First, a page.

Research Interests and Accomplishments of Individual Members:
Dr. Valerie Desilets was recruited last year by the Department of Obstetrics. She has used comparative genomic hybridization to assess the contribution of placental mosaism to the pathogenesis of intrauterine growth retardation. She has also looked at the risk of chromosomal anomalies in pregnancies with unexplained elevations of maternal serum a-foetoprotein and has completed the largest retrospective evaluation of ultrasound outcome predictors for all trimesters in cases of prenatally diagnosed skeletal displasia. She plans to undertake a major project involving first trimester ultrasound screening for fetal malformations and its acceptability for patients. She will embark on a study to look at first trimester nuchal translucency screening for aneuploidy and fetal cardiac malformation in our population. She will also evaluate the frequency of monozygote twinning in triplet pregnancies resulting from advanced reproductive technology (IVF).
Dr. Eleanor Elstein has studied the genetic factors modulating the cascade of molecular events resulting in obstructive vasculopathy using cardiac allograph vasculopathy (CAV) as a model. CAV is the most common cause of long term graft failure in heart transplantation. She has shown an association between specific genes of the renin angiotensin system and CAV. She has also shown that polymorphisms of ACE gene influence the responsiveness of the endothelium to different ACE inhibitors.
Mary Fujiwara is a major collaborator on the projects of Ken Morgan, PhD. She provides expertise on the history, demography and genetics of the Hutterite population; genotype data for linkage and genetic epidemiology; analysis of genealogies; linkage analysis; and database management. She participates, directly or indirectly, in all grants and academic programs in which he has participated.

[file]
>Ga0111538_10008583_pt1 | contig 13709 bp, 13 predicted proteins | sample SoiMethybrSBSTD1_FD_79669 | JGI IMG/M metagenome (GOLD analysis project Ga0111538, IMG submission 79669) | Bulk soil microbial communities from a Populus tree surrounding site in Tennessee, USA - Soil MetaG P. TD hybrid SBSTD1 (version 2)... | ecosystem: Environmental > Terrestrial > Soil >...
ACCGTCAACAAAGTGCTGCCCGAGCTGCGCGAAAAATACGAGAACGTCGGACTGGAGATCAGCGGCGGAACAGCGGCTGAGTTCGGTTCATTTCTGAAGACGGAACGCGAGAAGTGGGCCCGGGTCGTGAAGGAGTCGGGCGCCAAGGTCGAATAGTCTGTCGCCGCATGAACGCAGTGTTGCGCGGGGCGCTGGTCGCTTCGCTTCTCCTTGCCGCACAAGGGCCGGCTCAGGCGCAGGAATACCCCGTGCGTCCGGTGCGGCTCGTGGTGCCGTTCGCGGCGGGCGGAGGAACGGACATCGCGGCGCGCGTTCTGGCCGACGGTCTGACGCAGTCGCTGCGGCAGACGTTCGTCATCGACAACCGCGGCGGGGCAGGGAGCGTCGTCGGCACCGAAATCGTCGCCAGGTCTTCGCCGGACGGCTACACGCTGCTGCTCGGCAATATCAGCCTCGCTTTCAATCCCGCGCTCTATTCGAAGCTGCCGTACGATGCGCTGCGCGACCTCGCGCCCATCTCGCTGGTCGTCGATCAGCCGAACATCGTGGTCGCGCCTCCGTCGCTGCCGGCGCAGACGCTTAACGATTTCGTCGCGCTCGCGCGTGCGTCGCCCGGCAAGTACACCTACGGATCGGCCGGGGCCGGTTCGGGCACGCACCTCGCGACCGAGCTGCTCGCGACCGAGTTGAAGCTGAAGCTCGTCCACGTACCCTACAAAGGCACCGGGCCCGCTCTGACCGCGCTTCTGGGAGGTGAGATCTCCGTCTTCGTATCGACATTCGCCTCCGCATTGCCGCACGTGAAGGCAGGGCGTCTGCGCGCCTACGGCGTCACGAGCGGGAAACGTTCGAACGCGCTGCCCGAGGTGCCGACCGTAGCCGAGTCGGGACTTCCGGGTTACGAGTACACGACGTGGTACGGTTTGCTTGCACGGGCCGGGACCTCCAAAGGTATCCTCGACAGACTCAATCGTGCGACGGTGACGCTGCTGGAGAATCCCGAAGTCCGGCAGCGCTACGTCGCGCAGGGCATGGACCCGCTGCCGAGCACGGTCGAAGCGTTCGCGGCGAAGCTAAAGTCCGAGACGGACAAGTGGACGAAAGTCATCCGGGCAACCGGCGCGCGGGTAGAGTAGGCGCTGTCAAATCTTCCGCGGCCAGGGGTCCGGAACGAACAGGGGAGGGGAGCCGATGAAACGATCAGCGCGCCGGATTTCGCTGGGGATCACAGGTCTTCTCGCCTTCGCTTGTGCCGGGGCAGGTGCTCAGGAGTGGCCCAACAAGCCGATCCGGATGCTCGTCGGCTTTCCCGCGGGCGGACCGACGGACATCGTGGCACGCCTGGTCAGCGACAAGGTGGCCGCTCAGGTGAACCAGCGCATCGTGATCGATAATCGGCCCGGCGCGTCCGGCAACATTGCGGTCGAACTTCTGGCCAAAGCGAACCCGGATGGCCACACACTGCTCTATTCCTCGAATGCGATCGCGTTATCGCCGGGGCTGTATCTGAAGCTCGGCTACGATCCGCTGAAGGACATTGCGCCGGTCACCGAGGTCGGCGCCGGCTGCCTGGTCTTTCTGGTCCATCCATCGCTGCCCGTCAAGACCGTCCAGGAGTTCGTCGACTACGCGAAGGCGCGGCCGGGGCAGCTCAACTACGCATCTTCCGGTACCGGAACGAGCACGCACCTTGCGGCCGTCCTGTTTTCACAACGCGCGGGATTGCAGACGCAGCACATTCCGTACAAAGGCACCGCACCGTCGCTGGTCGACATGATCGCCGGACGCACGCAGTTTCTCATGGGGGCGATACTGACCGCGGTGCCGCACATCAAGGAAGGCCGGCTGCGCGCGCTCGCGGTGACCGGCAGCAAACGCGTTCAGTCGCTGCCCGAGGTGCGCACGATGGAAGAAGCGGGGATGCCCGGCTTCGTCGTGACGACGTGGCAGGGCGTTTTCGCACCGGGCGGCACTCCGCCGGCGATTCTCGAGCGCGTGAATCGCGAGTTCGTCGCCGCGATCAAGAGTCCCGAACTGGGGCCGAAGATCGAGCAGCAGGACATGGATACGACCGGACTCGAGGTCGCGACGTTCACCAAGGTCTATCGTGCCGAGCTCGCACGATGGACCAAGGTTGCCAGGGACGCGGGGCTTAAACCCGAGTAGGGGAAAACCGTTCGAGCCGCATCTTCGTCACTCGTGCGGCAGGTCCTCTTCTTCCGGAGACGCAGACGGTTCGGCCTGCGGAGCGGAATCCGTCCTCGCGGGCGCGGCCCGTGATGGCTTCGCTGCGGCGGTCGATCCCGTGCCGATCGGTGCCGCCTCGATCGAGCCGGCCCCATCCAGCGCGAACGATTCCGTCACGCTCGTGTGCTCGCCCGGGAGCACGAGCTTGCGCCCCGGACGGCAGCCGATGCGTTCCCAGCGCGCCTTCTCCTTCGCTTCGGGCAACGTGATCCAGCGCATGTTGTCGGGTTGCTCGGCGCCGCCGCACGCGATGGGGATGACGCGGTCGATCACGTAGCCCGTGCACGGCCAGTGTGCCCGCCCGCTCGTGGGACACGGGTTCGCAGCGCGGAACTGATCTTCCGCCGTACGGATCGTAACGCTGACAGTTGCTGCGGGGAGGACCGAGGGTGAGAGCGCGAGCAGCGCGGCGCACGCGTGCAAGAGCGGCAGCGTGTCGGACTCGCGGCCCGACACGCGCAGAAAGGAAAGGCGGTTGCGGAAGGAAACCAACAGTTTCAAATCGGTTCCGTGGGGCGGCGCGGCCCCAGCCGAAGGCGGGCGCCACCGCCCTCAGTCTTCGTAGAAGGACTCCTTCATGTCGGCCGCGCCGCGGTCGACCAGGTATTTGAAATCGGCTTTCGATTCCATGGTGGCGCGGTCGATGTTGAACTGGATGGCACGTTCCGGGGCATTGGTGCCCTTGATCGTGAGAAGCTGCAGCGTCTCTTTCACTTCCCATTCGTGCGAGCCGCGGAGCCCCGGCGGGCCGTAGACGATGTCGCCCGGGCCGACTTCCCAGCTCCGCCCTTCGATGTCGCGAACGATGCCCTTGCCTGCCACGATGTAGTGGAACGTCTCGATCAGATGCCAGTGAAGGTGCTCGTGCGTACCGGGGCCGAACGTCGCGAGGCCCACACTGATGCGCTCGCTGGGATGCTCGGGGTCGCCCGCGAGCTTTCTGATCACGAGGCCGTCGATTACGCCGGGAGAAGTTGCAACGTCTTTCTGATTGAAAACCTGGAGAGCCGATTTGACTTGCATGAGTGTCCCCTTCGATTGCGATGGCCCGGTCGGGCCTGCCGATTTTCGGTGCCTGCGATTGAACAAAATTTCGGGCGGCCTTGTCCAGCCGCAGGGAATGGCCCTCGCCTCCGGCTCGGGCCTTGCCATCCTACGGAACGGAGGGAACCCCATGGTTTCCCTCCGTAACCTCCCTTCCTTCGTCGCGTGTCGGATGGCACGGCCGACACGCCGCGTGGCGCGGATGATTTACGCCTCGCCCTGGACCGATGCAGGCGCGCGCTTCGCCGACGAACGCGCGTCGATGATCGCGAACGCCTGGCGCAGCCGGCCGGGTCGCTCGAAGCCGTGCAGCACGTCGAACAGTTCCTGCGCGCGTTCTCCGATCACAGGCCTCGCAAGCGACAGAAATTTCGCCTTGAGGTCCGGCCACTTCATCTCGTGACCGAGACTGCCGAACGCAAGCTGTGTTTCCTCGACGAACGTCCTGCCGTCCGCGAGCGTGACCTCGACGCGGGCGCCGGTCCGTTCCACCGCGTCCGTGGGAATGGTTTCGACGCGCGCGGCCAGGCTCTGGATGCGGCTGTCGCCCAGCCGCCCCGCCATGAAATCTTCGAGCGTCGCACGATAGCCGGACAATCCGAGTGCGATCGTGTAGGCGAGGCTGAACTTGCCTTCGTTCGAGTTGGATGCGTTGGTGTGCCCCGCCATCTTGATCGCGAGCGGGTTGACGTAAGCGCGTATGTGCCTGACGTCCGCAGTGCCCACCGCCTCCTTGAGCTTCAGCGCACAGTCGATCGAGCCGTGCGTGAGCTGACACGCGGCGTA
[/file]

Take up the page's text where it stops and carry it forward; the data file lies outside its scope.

Dr. William Foulkes has a continuing interest in the clinicopathological and survival analysis of patients with hereditary breast cancer. He has also looked at the needs of BRCA mutation carriers and the attitudes of medium and high risk women towards genetic testing. He is also involved in collaborative projects to identify additional susceptibility genes for breast cancer, prostate cancer, and Wilms tumour. Other major areas of his research are the influence of polymorphisms in carcinogen-metabolising genes on the development of head and neck cancer, and the relevance of mutations in P16 for familial pancreatic cancer. He also completed a case-control study on non-medullary thyroid cancer. His text on hereditary cancer which was published last year is a valuable reference for anyone interested in this rapidly evolving clinical area.
Dr. Brian Gilfix completed a project on the utility of apolipoprotein E genotyping in the diagnosis of dementias. Individuals were genotyped for polymorphisms in apolipoprotein E as well as a number of other genes related potentially to dementia. He has completed studies on the changes in drug metabolism that occur in patients with AIDS. This has involved the determination of the metabolism of test drugs in individuals who have been genotyped as to the allelic forms of CYP2D6 and NAT2 present. In the area of risk factors for cardiovascular disease in patients on chronic hemodialysis, Dr. Gilfix has looked at the relationship between polymorphisms in a number of genes in the renin-angiotensin system and the occurrence of cardiovascular disease. He plans to investigate the expression level of a number of candidate genes associated with cardiovascular disease in renal transplant patients who are at high risk of developing such disease.